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New data on the waterjet cutting industry

Posted by IndustryNet on Tuesday, January 8, 2019

100000319_Largescale_waterjet_cuttingWaterjet cutting is the process of using high-pressure water to cut through nearly any material. In some situations, abrasive materials are mixed with the water to allow cutting of harder alloys such as stainless steel.

Far from new technology, the concept of high-pressure water for removing material has been around since the 1800s. Back then, hydraulic mining used water cannons to remove rock and dirt at a faster rate than digging.

Today, waterjet cutting has evolved into a computer-controlled process that is environmentally friendly, efficient and precise.

Regional trends in the waterjet cutting industry

The vast majority of the 148 waterjet cutting companies in the U.S. are based in the Midwest with 61 companies located in that region.

The fewest are in the Northeast with only 16 companies. The South and West share the remainder with 39 and 31 companies respectively. Waterjet cutting supports 1,776 jobs, an increase of nearly 3 percent from the previous year.

Growth trends in waterjet cutting 

The waterjet cutting industry is a subsector of manufacturing. Like the rest of that industry, waterjet cutting has seen substantial growth over the past twelve months. With only 148 companies offering the service, total sales are not as high as some of the more common sectors.

However, the increase in total sales has been astronomical. Total sales have increased 14.42 percent in the last year, bringing the sector's economic contribution to roughly $349.1 million.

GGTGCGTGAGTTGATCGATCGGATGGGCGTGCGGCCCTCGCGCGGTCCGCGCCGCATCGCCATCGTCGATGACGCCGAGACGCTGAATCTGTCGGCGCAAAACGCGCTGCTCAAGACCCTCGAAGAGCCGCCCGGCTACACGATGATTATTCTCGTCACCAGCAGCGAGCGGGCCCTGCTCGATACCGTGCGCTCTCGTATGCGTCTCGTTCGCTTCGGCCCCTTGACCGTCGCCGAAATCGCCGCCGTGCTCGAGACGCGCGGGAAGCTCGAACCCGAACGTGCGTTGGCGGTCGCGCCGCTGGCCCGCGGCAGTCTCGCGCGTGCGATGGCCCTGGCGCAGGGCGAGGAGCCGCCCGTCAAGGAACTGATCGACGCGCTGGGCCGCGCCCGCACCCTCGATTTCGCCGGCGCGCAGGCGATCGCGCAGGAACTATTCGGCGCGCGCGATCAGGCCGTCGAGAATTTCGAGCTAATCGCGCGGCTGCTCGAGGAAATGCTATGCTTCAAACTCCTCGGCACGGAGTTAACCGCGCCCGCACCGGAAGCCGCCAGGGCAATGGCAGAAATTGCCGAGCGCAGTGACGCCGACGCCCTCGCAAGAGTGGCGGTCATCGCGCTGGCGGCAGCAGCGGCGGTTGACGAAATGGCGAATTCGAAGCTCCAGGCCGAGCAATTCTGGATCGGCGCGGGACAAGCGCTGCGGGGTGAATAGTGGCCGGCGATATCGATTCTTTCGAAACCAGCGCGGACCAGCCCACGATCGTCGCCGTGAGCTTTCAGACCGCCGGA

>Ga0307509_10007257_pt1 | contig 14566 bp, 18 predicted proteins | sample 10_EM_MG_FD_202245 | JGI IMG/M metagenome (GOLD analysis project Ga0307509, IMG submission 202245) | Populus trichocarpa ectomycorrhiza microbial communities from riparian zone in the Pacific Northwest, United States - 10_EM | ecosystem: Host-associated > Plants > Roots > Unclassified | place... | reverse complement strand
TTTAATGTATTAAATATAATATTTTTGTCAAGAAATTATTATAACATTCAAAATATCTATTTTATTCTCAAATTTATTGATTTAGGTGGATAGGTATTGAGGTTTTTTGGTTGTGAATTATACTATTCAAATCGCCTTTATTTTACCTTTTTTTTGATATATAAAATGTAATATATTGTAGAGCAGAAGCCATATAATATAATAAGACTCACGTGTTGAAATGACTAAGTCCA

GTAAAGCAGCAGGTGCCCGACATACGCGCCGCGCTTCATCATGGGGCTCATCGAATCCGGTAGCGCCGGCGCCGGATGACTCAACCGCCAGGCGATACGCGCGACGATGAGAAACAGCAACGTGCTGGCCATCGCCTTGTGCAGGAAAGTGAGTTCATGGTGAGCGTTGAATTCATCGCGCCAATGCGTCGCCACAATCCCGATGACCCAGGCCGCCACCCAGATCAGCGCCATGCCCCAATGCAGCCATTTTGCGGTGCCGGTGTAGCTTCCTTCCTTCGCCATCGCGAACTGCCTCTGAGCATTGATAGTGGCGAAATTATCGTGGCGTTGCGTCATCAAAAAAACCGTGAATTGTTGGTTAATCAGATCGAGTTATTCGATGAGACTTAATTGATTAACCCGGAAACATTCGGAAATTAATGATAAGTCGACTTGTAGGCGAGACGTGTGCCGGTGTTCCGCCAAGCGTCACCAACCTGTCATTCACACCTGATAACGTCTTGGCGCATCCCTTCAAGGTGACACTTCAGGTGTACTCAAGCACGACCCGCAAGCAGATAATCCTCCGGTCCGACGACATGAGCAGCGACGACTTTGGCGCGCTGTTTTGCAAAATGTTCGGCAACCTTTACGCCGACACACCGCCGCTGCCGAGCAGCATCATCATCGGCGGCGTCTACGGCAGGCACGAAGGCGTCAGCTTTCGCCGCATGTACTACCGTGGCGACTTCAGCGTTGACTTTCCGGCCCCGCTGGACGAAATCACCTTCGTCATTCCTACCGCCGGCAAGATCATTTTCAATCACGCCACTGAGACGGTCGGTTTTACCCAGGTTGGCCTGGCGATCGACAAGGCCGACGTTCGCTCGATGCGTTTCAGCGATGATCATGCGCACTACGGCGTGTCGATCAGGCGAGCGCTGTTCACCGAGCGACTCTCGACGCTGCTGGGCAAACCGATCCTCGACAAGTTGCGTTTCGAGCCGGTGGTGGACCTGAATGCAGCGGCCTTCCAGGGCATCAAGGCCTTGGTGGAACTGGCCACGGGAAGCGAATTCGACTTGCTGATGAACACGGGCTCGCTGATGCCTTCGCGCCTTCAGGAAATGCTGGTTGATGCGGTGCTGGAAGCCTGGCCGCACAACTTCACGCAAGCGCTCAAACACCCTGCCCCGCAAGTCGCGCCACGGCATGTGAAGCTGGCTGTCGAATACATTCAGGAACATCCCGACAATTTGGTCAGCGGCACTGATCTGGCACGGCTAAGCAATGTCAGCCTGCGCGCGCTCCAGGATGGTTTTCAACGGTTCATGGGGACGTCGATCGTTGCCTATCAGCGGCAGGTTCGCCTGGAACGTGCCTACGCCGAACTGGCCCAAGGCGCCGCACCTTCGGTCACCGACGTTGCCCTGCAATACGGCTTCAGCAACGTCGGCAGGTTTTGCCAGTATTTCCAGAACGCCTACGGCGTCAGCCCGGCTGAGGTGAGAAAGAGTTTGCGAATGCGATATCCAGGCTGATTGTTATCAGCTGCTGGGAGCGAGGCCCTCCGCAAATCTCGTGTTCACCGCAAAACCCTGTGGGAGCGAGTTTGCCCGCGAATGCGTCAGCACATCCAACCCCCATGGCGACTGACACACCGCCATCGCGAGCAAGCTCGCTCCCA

This rate of increase is nearly double what manufacturing has experienced as a whole, and higher than any other sector except for precision machined components.

Sustainability in waterjet cuttingwaterjet_cutting_production_floor

Perhaps part of the reason for this significant increase is the relative cleanliness and sustainability of waterjet processes. In closed-loop systems, water is filtered and recirculated for future use.

In open-loop systems, the water can be filtered and drained without any adverse effects on plumbing or toxic byproducts.

For systems that use an abrasive material such as garnet, the substance's non-toxic properties make it safe for recycling or disposal in a landfill. Waterjet cutting also does not subject operators to harmful chemicals or gases during normal operations.

The advantages of waterjet cutting

Another advantage of waterjet cutting is that materials are not subjected to heat effects from friction. Additionally, there is no warping, edge deformation and burr formation, and minimal loss of material. Stress impacts are non-existent, and the crushing of materials is also minimized, making waterjet cutting a sensible alternative to other methods of cutting.

waterjet_cutting_workersWaterjets can also be outfitted with multiple nozzle heads. When controlled by computers, these heads enable waterjets to create complex 3D shapes. Tolerances down to 0.004 of one inch are industry standard.

Recent advances in waterjet pressure control have enabled the cutting of soft materials such as rubber, leather and foam.

With very high-pressure pumps, waterjets can slice through six inches of metal, ceramics, glass and composites. About the only material that waterjets cannot cut is diamond.

Finding a waterjet cutting facility

To see a complete listing of the nation's waterjet cutting companies, start your free search on IndustryNet.

 

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